Another proof-of-concept about a zero-day exploit affecting Windows 10 has been released.
The PoC code is published on GitHub and comes from an anonymous researcher or possible hacker known as SandboxEscaper, and that’s the fifth time the hacker releases a Windows zero-day.
More about the New Windows 10 Zero-Day Exploit
The zero-day is located in Task Scheduler which enables users to automatically perform routine tasks on their machines. The flaw exploits the so-called SchRpcRegisterTask, a component in Task Scheduler which registers tasks with the server. It appears that the component doesn’t properly check for permissions and can be exploited to set an arbitrary DACL (discretionary access control list) permission.
According to SandboxEscaper, the exploit will “result in a call to the following RPC “_SchRpcRegisterTask, which is exposed by the task scheduler service”.
A malicious program or an attacker with low privileges can run a malformed .job file to obtain system privileges, thus enabling the attacker to gain full access to the targeted system. A proof-of-concept video reveales how the exploit works in real time. Furthermore, the flaw was tested and confirmed by Will Dormann, Vulnerability Analyst at the CERT/CC. The researcher successfully tested the exploit on a fully patched and up-to-date version of Windows 10, both 32-bit and 64-bit, as well as on Windows Server 2016 and 2018.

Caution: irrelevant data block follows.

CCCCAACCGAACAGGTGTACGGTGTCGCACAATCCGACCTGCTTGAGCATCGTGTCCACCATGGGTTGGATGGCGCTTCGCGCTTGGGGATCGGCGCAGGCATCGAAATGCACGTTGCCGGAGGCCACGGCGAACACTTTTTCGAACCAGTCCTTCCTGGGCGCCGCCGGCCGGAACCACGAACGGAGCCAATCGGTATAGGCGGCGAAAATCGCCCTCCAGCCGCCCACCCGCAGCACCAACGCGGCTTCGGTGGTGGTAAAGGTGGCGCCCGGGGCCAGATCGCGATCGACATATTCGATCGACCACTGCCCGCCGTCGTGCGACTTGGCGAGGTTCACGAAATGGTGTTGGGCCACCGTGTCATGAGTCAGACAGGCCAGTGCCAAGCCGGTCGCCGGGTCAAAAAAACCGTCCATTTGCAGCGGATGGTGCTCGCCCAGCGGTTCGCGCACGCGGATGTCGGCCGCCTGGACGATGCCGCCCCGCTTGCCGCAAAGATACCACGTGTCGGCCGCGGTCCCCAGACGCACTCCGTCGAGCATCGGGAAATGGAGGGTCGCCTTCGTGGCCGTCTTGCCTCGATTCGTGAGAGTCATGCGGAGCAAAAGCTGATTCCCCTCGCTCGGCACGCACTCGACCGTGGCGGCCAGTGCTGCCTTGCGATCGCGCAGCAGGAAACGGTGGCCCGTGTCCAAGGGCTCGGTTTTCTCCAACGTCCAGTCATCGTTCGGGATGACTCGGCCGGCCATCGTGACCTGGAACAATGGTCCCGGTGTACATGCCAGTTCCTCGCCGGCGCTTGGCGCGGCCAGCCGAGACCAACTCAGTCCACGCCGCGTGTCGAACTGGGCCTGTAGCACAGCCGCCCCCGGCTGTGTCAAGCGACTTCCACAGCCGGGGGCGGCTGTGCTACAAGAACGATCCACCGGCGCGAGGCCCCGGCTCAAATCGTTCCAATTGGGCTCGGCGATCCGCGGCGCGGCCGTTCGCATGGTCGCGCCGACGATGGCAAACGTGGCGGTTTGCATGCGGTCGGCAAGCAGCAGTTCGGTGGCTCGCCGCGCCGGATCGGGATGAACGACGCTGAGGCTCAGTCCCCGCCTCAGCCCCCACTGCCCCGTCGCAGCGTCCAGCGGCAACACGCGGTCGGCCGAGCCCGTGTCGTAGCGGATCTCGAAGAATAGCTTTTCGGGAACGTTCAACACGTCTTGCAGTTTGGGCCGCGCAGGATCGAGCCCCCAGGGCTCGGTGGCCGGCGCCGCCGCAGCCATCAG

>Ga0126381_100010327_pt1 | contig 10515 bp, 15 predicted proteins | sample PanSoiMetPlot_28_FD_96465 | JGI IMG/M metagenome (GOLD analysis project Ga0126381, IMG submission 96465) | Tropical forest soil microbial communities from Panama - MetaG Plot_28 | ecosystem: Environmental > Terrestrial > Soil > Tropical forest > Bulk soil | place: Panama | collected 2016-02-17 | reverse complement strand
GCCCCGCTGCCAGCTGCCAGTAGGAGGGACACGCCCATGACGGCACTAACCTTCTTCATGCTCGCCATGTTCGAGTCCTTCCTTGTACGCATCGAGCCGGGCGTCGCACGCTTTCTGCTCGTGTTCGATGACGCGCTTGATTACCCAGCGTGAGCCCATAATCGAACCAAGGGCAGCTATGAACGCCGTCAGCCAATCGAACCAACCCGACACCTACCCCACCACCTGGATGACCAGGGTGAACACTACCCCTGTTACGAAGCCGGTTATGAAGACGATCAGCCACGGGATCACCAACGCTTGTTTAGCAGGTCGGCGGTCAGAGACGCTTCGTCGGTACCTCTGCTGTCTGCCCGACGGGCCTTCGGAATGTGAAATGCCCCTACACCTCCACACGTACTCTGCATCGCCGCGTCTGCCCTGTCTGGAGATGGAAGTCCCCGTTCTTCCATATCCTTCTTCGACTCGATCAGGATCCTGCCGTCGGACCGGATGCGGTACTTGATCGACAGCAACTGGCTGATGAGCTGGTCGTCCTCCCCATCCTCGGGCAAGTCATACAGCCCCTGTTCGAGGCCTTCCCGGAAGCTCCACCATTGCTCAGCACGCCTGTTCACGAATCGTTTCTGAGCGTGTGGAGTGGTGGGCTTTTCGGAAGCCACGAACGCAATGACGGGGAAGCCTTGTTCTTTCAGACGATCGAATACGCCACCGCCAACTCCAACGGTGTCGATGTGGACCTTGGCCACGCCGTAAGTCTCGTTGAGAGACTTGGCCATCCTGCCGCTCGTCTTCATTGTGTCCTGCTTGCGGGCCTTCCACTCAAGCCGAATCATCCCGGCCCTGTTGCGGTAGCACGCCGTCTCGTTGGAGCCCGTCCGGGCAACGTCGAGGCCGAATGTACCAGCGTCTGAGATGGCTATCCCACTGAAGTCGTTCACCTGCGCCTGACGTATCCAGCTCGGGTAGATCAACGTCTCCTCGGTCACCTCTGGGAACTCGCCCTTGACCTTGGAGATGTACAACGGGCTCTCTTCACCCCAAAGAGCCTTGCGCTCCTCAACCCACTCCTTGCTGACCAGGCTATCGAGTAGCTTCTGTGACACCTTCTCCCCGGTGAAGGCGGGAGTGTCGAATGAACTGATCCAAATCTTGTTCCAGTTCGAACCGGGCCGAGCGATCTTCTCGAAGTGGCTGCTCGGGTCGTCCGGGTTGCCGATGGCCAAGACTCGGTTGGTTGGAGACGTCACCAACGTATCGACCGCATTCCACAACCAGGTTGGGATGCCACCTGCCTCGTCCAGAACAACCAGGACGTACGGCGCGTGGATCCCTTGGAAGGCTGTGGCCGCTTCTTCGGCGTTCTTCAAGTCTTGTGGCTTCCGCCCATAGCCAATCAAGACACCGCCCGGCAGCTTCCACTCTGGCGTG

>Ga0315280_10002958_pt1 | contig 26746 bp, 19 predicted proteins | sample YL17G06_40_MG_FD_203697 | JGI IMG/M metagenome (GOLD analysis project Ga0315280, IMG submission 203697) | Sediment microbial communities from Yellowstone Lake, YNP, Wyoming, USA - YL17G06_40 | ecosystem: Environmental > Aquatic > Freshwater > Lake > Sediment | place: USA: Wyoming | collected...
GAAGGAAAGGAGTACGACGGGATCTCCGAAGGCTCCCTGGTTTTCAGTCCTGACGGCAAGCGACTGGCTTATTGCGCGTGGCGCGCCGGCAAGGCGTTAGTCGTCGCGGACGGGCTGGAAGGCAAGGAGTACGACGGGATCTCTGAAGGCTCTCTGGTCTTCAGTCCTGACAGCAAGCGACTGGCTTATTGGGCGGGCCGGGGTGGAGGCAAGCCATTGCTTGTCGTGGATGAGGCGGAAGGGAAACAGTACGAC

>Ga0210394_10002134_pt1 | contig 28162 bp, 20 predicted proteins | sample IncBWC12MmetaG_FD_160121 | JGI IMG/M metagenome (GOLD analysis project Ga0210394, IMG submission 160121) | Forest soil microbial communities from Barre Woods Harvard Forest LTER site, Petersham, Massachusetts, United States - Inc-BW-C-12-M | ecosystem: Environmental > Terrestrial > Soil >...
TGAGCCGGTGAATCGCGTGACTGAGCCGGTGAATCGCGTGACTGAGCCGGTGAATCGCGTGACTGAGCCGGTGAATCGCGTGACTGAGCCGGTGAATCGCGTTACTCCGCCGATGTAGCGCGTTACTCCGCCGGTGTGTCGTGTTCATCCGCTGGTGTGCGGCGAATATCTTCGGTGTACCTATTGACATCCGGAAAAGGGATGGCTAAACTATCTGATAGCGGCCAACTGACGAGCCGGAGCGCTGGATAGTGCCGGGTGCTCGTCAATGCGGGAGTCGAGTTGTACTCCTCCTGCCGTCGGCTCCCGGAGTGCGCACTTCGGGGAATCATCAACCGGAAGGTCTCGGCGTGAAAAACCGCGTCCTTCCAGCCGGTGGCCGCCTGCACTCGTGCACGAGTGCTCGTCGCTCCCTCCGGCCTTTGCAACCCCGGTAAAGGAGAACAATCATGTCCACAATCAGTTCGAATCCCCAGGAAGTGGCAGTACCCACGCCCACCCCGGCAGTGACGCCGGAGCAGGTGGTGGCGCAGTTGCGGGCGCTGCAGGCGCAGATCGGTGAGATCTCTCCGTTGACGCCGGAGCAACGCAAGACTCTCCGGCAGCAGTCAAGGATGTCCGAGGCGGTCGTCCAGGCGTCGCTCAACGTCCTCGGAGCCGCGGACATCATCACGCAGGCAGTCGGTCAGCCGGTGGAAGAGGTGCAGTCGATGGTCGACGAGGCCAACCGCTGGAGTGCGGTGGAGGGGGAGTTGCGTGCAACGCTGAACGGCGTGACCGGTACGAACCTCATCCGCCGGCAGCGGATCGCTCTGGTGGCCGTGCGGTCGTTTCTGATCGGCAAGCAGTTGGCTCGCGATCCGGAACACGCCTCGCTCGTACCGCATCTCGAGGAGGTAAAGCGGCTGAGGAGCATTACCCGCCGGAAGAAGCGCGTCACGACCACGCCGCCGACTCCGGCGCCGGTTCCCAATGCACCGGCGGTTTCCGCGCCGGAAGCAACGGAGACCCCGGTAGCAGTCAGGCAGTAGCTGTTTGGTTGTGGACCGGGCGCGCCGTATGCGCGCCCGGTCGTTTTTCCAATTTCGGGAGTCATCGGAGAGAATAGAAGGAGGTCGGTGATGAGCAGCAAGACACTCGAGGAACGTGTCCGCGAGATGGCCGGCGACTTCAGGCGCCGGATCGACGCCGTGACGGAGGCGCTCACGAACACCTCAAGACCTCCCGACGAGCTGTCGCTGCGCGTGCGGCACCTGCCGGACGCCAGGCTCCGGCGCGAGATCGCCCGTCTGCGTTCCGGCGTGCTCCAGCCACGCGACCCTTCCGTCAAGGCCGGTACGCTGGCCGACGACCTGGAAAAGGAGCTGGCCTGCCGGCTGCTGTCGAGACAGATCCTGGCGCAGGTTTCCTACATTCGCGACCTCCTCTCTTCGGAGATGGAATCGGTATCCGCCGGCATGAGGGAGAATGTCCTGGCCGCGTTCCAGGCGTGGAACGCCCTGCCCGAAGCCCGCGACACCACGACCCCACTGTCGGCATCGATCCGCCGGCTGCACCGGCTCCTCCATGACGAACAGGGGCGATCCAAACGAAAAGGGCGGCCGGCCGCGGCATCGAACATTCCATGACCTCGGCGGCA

This is not the only zero-day exploit SandboxEscaper discovered, as the researcher/hacker has 4 more. Three of them lead to local privilege escalation and the other one enables attackers to bypass sandbox protection.
Currently there is no patch for the latest zero-day the hacker disclosed, as the round of security updates was already released for this month. Unfortunately, what Windows 10 users can do now is wait for a patch. Maybe Microsoft will release an emergency fix before next month’s Patch Tuesday.